Life in the Box: The Local Scene
When I was deciding what features to produce for my magazine show, part of my thought process was always tuned to “what’s not being done?” Our group always looked at doing “something a little different” and, in fact, used that as a promotional line. So it follows that, in order to be different, you have to know what’s already been done.
I want to look at what local commercial broadcasters are producing these days. Yes, I know there is another world of non-broadcast video out there on the web, but broadcasting still exists, and hey, they are online, too!
Local broadcasters do news. What else? Morning news. Noon news. Anything else? Hello, anyone? Oh, local weather on the “dot 1” channel. And, they produce local commercials. Oh, some of them will broadcast live local sports on occasion! Some will do an annual hour or weekend of fund-raising for a non-profit cause. That’s good. Hmm. But, by far the most common and largest expenditure is daily news.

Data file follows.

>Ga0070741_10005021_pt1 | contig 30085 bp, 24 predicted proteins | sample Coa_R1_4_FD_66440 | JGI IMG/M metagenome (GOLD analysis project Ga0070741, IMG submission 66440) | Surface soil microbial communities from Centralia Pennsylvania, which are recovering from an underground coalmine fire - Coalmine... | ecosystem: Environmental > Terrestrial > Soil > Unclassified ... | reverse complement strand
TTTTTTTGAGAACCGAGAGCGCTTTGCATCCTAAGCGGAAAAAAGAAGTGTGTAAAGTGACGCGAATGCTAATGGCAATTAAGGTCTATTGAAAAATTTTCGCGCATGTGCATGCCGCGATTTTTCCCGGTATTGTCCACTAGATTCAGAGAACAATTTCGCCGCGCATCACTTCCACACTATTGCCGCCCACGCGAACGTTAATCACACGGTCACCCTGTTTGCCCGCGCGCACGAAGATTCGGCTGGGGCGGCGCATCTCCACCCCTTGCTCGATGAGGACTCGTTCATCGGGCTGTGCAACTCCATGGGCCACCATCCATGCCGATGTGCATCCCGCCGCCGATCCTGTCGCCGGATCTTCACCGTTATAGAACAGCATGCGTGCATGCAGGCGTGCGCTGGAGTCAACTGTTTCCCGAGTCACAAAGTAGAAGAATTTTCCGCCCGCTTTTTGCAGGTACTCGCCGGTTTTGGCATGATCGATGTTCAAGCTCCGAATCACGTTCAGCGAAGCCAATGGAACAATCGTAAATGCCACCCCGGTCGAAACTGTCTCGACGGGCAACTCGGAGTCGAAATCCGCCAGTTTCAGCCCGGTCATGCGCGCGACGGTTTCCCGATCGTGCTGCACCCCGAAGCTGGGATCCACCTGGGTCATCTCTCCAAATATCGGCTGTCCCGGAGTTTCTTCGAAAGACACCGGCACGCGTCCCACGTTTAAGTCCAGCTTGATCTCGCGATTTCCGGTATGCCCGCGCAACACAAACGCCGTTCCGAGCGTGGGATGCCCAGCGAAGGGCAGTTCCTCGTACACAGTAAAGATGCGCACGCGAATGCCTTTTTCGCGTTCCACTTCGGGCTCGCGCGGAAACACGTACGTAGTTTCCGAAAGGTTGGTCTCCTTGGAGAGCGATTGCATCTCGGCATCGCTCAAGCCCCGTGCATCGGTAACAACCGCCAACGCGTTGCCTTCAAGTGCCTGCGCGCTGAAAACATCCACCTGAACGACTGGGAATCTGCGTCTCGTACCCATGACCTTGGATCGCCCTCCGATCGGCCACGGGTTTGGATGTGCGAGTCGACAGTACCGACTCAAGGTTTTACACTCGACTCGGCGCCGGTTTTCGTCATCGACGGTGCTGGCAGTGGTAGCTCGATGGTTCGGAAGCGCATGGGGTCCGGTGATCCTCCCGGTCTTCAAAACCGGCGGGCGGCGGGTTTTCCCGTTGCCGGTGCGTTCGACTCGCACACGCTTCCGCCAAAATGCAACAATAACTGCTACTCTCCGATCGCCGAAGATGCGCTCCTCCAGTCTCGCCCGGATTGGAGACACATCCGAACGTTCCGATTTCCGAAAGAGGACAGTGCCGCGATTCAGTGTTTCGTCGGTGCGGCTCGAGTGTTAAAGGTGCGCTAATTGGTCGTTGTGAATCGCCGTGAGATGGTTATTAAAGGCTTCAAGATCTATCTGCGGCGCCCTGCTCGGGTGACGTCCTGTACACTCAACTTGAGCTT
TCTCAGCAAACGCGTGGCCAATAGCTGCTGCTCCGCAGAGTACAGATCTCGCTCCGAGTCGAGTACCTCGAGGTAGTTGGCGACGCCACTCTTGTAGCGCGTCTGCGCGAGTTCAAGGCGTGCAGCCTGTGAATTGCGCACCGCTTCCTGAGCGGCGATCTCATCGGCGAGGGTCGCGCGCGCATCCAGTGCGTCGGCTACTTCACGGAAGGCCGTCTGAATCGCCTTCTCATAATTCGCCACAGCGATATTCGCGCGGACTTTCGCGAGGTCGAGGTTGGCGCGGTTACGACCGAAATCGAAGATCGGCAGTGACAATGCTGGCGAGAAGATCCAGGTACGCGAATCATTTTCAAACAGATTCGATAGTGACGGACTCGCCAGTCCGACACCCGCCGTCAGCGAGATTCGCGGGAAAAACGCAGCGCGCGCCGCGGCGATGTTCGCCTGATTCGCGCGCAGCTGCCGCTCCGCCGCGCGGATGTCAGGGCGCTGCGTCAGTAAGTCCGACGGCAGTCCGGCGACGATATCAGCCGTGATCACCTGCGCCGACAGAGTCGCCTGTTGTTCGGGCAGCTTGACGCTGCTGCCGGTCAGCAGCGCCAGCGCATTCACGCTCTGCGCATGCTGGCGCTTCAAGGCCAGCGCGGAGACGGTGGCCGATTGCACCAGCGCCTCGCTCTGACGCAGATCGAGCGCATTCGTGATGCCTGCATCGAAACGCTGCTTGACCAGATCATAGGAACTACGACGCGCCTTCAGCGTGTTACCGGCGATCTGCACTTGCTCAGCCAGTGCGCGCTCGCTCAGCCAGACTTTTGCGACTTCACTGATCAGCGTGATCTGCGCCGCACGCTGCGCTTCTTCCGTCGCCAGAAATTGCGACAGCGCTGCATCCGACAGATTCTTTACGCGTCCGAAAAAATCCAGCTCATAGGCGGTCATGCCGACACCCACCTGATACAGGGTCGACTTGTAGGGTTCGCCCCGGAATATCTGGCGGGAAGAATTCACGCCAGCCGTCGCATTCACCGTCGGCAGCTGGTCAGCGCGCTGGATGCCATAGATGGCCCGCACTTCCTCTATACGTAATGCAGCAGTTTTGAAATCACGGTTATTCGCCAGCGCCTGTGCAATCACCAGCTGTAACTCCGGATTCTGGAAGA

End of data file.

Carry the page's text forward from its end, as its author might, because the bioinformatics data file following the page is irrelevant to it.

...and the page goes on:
Let’s look at this another way—if you wanted to get on your local television station, what show would you want to be on? The news, right? That’s really your only choice, right?
Are broadcasters, as Noam Chomsky and Edward S. Herman claim, in the business of selling audiences to advertisers? If so, is news the only local program that can grab an audience? Is there something else they could be doing that could sell ads?
I’m not against local news, in fact the more I study it, the more I admire what a handful of local producers are pulling off with small budgets and quick thinking, including “This is Iowa” with reporter Eric Hanson in Des Moines. More on his series in a future column.
At the same time, I do think much more could be done by local television stations. I’ve started looking for local television productions that add value to the community, create community, or in some way make the viewer know they’re in a unique place. And, I’ve already found some!! This is the direction I’m heading for the next few columns.
Nancy Heather Brown is an Emmy Award-winning television producer whose career has included interviewing, writing, and editing for more than four decades. Today, she uses gems from this treasure trove of life stories to add sparkle to her reflections on the creative process both inside and outside the box.
Herman and Chomsky’s propaganda model (1988) in Manufacturing Consent: The Political Economy of the Mass Media.
Eric Hanson’s “This is Iowa” Series
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